The connection between the downcomer and the flue has become compromised at the lintel arch (Figs. 14-16). The repair is accomplished from the inside. The furnace pressure and operation is adjusted to manage the reduced flue opening.
Forehearth 1 is shut down and gated off due to reduced demand for larger diameter tubing. Furnace pull is reduced correspondingly.
Campaign Year 15 – 2019
The mantle plate is beginning to be exposed due to the wear and degradation of the side wall blocks at the flux line (Fig. 17). As a precaution, the glass level is reduced to prevent any possible glass leaks.
Campaign Year 17 – 2021
As of this writing, the furnace is still operational.
It is remarkable that an oxy-fuel furnace has reached a 17-year lifetime, considering the batch problem issue with the superstructure within the first two years of operation. The credit for this accomplishment is twofold. One is the outstanding teamwork between management, engineering and operations personnel and their diligent commitment to preventive and routine maintenance, enabling the client to reach its production goals.
Second, is the collaboration between the client and TECO over the lifetime of this furnace on these key points:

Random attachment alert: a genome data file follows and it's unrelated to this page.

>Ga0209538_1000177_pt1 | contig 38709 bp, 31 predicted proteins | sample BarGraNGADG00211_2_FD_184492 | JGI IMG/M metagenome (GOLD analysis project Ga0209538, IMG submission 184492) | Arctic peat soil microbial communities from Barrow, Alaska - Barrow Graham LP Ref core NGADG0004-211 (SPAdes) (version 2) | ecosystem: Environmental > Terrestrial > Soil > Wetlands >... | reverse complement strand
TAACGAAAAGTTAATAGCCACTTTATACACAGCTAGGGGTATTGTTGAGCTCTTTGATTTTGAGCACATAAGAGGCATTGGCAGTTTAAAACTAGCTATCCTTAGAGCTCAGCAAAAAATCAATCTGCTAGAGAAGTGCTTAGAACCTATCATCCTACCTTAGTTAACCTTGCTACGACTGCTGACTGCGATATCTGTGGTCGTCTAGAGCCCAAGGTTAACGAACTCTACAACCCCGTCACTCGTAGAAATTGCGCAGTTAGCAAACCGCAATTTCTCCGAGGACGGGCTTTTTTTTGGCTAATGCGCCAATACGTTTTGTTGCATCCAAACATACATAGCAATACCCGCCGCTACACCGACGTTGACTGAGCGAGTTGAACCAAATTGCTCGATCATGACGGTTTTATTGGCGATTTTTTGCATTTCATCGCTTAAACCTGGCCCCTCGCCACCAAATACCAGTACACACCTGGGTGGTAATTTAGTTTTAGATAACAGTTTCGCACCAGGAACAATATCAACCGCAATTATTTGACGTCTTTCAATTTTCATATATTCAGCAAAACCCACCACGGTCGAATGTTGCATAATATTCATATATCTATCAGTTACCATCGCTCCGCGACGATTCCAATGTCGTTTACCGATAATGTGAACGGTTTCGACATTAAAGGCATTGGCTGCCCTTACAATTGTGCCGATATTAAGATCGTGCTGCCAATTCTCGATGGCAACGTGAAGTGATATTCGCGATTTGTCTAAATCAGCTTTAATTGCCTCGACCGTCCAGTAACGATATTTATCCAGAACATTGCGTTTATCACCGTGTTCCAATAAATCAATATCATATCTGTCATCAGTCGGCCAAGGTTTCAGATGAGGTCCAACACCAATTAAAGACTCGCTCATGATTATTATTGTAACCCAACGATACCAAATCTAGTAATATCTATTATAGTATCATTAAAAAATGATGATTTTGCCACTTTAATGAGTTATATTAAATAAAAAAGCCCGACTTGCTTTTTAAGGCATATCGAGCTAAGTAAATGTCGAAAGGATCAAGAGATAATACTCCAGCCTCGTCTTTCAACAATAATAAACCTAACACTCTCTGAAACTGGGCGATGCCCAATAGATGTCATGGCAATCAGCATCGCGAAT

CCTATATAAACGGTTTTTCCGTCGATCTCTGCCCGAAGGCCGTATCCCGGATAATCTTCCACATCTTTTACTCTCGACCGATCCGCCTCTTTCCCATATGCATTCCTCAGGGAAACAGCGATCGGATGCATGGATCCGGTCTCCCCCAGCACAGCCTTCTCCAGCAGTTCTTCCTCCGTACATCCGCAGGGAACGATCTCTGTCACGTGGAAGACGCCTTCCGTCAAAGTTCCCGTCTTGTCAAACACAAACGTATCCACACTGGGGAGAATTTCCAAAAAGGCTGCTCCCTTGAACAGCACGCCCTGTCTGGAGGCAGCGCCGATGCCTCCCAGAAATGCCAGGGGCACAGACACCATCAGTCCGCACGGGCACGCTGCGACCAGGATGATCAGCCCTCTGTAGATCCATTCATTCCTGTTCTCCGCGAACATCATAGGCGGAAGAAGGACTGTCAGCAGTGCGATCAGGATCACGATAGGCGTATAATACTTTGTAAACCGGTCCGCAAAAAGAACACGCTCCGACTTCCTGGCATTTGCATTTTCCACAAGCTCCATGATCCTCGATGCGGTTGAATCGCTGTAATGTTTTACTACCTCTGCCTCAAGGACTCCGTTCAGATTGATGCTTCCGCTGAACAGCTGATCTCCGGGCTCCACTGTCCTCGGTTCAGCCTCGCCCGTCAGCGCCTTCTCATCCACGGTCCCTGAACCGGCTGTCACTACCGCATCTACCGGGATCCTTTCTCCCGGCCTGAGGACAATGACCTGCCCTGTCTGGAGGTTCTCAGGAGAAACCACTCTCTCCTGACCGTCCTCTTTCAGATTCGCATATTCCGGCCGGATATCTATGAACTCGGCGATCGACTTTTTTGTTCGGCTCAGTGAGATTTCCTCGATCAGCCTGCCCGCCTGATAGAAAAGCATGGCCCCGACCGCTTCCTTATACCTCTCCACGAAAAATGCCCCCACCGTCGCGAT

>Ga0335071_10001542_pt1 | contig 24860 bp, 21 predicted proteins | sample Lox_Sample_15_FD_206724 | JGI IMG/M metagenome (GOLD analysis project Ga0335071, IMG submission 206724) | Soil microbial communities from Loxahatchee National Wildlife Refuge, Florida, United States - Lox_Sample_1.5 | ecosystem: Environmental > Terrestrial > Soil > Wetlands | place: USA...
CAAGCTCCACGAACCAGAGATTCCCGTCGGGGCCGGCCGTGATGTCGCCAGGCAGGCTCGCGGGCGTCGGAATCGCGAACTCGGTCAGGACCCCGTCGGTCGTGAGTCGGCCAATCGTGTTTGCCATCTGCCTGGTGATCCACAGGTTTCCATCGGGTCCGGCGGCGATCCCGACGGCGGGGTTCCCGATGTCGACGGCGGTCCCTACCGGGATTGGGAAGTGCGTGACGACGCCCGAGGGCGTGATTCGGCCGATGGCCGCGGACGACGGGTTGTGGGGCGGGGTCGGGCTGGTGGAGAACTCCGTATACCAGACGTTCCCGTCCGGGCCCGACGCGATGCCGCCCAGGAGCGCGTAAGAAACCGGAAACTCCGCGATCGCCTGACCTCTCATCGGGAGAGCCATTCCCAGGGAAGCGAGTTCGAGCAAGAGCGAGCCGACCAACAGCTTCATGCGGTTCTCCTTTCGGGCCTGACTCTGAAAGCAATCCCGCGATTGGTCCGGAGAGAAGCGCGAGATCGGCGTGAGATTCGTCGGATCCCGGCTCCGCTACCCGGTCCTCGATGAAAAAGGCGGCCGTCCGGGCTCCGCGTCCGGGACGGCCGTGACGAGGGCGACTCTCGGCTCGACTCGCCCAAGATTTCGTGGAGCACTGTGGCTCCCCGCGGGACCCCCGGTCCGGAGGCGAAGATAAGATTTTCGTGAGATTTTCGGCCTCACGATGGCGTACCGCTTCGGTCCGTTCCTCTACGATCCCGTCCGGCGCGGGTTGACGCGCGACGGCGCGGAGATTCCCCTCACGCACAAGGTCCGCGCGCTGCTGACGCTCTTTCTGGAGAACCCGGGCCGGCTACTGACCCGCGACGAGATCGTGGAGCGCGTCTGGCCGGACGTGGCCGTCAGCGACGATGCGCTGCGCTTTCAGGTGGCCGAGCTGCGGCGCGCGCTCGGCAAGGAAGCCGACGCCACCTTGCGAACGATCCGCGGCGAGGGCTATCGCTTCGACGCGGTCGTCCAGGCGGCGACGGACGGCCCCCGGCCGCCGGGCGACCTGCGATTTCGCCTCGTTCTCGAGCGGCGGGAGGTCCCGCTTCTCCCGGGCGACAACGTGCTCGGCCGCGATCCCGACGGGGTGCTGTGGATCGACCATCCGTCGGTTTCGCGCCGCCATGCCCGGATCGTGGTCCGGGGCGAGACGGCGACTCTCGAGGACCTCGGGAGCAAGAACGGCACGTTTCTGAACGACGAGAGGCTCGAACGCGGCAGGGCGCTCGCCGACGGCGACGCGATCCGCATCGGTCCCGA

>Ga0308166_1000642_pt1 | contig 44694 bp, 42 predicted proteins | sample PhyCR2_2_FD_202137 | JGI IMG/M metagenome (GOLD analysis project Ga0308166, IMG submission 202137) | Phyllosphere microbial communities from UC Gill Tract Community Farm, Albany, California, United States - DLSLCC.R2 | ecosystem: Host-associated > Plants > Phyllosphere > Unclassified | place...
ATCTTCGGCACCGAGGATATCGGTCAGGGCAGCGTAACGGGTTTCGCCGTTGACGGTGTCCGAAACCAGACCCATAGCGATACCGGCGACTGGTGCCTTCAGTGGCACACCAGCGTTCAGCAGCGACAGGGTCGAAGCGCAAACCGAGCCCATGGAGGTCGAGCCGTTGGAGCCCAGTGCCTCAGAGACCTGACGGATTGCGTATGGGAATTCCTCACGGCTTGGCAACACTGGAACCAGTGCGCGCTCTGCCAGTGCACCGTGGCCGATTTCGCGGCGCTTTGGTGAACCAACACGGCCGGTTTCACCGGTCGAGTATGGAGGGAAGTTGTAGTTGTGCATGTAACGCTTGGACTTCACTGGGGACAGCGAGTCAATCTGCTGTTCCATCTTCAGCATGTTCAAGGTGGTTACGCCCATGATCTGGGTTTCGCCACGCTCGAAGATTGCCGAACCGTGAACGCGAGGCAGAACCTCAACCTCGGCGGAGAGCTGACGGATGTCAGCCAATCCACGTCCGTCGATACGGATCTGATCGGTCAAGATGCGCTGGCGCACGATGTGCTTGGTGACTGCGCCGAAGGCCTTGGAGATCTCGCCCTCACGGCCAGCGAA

The client was proactive. They self-monitored and maintained areas identified by TECO audits, taking care of any issue before they became a problem.
Continuous improvement – The client employed Six Sigma operating practices and operational improvements advised by TECO.
The client asked TECO to complete timely furnace audits two times per year starting in year one of its campaign, and then going to three times per year after the furnace had reached its normal design lifetime. The value of adherence to the audit report recommendations by TECO that were followed faithfully by the plant cannot be overstated.
The client performed routine and preventive maintenance programs for burners and burner blocks, flux line and skew line re-sealing, ceramic welding and patching, and adding support grating and cooling as warranted.
The client collaborated with TECO when planning all future work and repairs, such as adding an additional forehearth, adding water coolers, performing ceramic welding and the timing on all overcoats. A design–build contractor such as TECO, is a team member throughout the entire furnace campaign, and part of the success of this overall team.
As part of the TECO Group, Toledo Engineering, Tecoglas and KTG Systems offer complete capabilities in glass furnaces of all types, with KTG Engineering supporting this facility as glass plant equipment manufacturers. Zedtec are the TECO Group specialists in forehearth and working end technology. EAE Tech provide high quality industrial automation engineering services and custom control systems. Dreicor. is a single-source contractor that specialises in procurement, fabrication, installation and process construction for the glass manufacturing industry.
The TECO Group has been designing, building and modernising for the world’s primary glass manufacturing industry since 1927.
*Manager of Technical Sales, TECO, Toledo, USA www.teco.com